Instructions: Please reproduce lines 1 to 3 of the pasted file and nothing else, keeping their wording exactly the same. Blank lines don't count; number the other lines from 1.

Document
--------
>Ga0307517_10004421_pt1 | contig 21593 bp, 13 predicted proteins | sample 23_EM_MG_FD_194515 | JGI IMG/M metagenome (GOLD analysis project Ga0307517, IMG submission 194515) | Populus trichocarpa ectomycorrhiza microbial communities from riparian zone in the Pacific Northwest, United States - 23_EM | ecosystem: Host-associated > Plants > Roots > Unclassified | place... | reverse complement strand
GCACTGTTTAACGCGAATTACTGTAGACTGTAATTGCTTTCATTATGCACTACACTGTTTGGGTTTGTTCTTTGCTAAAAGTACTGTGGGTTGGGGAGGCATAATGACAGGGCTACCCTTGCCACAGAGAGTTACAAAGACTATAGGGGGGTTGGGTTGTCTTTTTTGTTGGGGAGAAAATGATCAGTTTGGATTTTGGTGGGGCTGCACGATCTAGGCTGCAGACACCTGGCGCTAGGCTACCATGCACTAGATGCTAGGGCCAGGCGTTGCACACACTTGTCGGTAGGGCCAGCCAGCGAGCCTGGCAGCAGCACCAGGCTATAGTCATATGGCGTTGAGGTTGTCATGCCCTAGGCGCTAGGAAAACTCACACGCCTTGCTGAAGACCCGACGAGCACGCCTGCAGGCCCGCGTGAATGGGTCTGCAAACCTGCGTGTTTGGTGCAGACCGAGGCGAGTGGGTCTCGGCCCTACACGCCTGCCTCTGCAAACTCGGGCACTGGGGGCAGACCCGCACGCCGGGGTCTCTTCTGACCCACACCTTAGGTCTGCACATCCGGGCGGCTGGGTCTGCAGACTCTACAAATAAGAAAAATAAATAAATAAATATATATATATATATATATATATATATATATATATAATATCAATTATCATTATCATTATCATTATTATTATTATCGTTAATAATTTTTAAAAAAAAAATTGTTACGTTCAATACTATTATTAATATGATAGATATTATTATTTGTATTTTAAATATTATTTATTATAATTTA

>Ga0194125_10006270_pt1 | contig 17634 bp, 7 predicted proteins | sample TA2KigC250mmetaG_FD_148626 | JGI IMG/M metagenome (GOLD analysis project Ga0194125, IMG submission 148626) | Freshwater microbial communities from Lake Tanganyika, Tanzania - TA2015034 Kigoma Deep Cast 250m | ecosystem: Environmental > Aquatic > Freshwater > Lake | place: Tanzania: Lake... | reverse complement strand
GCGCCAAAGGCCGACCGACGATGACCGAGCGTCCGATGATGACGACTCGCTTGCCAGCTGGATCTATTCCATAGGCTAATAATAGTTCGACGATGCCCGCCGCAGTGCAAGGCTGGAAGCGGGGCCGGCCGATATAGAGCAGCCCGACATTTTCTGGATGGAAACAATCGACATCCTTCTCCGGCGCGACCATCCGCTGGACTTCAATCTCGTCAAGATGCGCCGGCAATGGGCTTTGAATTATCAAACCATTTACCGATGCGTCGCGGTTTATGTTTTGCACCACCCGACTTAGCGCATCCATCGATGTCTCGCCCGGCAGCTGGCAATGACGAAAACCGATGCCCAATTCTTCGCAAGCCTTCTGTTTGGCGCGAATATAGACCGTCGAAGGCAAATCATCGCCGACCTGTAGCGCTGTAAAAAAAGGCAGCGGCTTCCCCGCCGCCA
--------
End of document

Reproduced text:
>Ga0307517_10004421_pt1 | contig 21593 bp, 13 predicted proteins | sample 23_EM_MG_FD_194515 | JGI IMG/M metagenome (GOLD analysis project Ga0307517, IMG submission 194515) | Populus trichocarpa ectomycorrhiza microbial communities from riparian zone in the Pacific Northwest, United States - 23_EM | ecosystem: Host-associated > Plants > Roots > Unclassified | place... | reverse complement strand
GCACTGTTTAACGCGAATTACTGTAGACTGTAATTGCTTTCATTATGCACTACACTGTTTGGGTTTGTTCTTTGCTAAAAGTACTGTGGGTTGGGGAGGCATAATGACAGGGCTACCCTTGCCACAGAGAGTTACAAAGACTATAGGGGGGTTGGGTTGTCTTTTTTGTTGGGGAGAAAATGATCAGTTTGGATTTTGGTGGGGCTGCACGATCTAGGCTGCAGACACCTGGCGCTAGGCTACCATGCACTAGATGCTAGGGCCAGGCGTTGCACACACTTGTCGGTAGGGCCAGCCAGCGAGCCTGGCAGCAGCACCAGGCTATAGTCATATGGCGTTGAGGTTGTCATGCCCTAGGCGCTAGGAAAACTCACACGCCTTGCTGAAGACCCGACGAGCACGCCTGCAGGCCCGCGTGAATGGGTCTGCAAACCTGCGTGTTTGGTGCAGACCGAGGCGAGTGGGTCTCGGCCCTACACGCCTGCCTCTGCAAACTCGGGCACTGGGGGCAGACCCGCACGCCGGGGTCTCTTCTGACCCACACCTTAGGTCTGCACATCCGGGCGGCTGGGTCTGCAGACTCTACAAATAAGAAAAATAAATAAATAAATATATATATATATATATATATATATATATATATATAATATCAATTATCATTATCATTATCATTATTATTATTATCGTTAATAATTTTTAAAAAAAAAATTGTTACGTTCAATACTATTATTAATATGATAGATATTATTATTTGTATTTTAAATATTATTTATTATAATTTA

>Ga0194125_10006270_pt1 | contig 17634 bp, 7 predicted proteins | sample TA2KigC250mmetaG_FD_148626 | JGI IMG/M metagenome (GOLD analysis project Ga0194125, IMG submission 148626) | Freshwater microbial communities from Lake Tanganyika, Tanzania - TA2015034 Kigoma Deep Cast 250m | ecosystem: Environmental > Aquatic > Freshwater > Lake | place: Tanzania: Lake... | reverse complement strand